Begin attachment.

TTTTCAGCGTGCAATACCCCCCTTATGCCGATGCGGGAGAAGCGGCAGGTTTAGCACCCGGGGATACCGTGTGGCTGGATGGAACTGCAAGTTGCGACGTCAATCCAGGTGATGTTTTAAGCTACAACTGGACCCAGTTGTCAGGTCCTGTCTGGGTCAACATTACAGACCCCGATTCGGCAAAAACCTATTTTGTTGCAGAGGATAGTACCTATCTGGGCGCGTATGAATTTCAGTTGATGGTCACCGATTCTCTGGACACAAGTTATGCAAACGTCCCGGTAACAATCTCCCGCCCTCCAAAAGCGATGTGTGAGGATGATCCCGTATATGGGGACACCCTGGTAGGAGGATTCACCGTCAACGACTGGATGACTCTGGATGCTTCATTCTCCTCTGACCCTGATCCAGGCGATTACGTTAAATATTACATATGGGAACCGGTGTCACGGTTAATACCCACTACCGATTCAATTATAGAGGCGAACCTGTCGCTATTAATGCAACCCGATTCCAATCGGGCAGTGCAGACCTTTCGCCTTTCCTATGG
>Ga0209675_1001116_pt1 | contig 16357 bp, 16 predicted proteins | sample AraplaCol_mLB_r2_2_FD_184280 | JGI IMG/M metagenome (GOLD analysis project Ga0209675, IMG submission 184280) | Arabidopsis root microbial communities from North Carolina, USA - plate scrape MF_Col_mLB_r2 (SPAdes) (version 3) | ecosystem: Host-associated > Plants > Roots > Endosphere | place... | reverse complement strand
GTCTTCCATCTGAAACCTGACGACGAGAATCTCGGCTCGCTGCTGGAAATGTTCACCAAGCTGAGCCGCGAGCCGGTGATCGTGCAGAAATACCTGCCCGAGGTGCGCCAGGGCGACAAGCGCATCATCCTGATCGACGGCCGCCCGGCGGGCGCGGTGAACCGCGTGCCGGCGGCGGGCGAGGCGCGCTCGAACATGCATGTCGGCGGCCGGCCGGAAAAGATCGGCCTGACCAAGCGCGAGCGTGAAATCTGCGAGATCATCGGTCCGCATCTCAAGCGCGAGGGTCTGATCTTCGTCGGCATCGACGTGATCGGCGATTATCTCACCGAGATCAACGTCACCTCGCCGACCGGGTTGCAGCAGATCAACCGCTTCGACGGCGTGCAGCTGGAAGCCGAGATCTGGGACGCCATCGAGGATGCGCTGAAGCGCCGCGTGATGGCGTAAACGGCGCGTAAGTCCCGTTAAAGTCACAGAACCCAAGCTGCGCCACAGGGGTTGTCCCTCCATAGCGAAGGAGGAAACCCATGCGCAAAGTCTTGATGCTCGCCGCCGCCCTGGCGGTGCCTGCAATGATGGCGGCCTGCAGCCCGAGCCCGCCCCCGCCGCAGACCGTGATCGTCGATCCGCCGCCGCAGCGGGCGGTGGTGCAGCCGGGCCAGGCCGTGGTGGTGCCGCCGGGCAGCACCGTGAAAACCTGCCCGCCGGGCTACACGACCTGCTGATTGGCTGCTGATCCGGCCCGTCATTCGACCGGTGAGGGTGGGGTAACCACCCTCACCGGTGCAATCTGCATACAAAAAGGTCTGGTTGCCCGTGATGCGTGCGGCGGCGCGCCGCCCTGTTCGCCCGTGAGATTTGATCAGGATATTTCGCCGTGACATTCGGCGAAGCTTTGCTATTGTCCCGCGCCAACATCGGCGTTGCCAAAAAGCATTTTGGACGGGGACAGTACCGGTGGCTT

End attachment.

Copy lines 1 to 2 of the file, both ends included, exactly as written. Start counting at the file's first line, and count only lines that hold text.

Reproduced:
TTTTCAGCGTGCAATACCCCCCTTATGCCGATGCGGGAGAAGCGGCAGGTTTAGCACCCGGGGATACCGTGTGGCTGGATGGAACTGCAAGTTGCGACGTCAATCCAGGTGATGTTTTAAGCTACAACTGGACCCAGTTGTCAGGTCCTGTCTGGGTCAACATTACAGACCCCGATTCGGCAAAAACCTATTTTGTTGCAGAGGATAGTACCTATCTGGGCGCGTATGAATTTCAGTTGATGGTCACCGATTCTCTGGACACAAGTTATGCAAACGTCCCGGTAACAATCTCCCGCCCTCCAAAAGCGATGTGTGAGGATGATCCCGTATATGGGGACACCCTGGTAGGAGGATTCACCGTCAACGACTGGATGACTCTGGATGCTTCATTCTCCTCTGACCCTGATCCAGGCGATTACGTTAAATATTACATATGGGAACCGGTGTCACGGTTAATACCCACTACCGATTCAATTATAGAGGCGAACCTGTCGCTATTAATGCAACCCGATTCCAATCGGGCAGTGCAGACCTTTCGCCTTTCCTATGG
>Ga0209675_1001116_pt1 | contig 16357 bp, 16 predicted proteins | sample AraplaCol_mLB_r2_2_FD_184280 | JGI IMG/M metagenome (GOLD analysis project Ga0209675, IMG submission 184280) | Arabidopsis root microbial communities from North Carolina, USA - plate scrape MF_Col_mLB_r2 (SPAdes) (version 3) | ecosystem: Host-associated > Plants > Roots > Endosphere | place... | reverse complement strand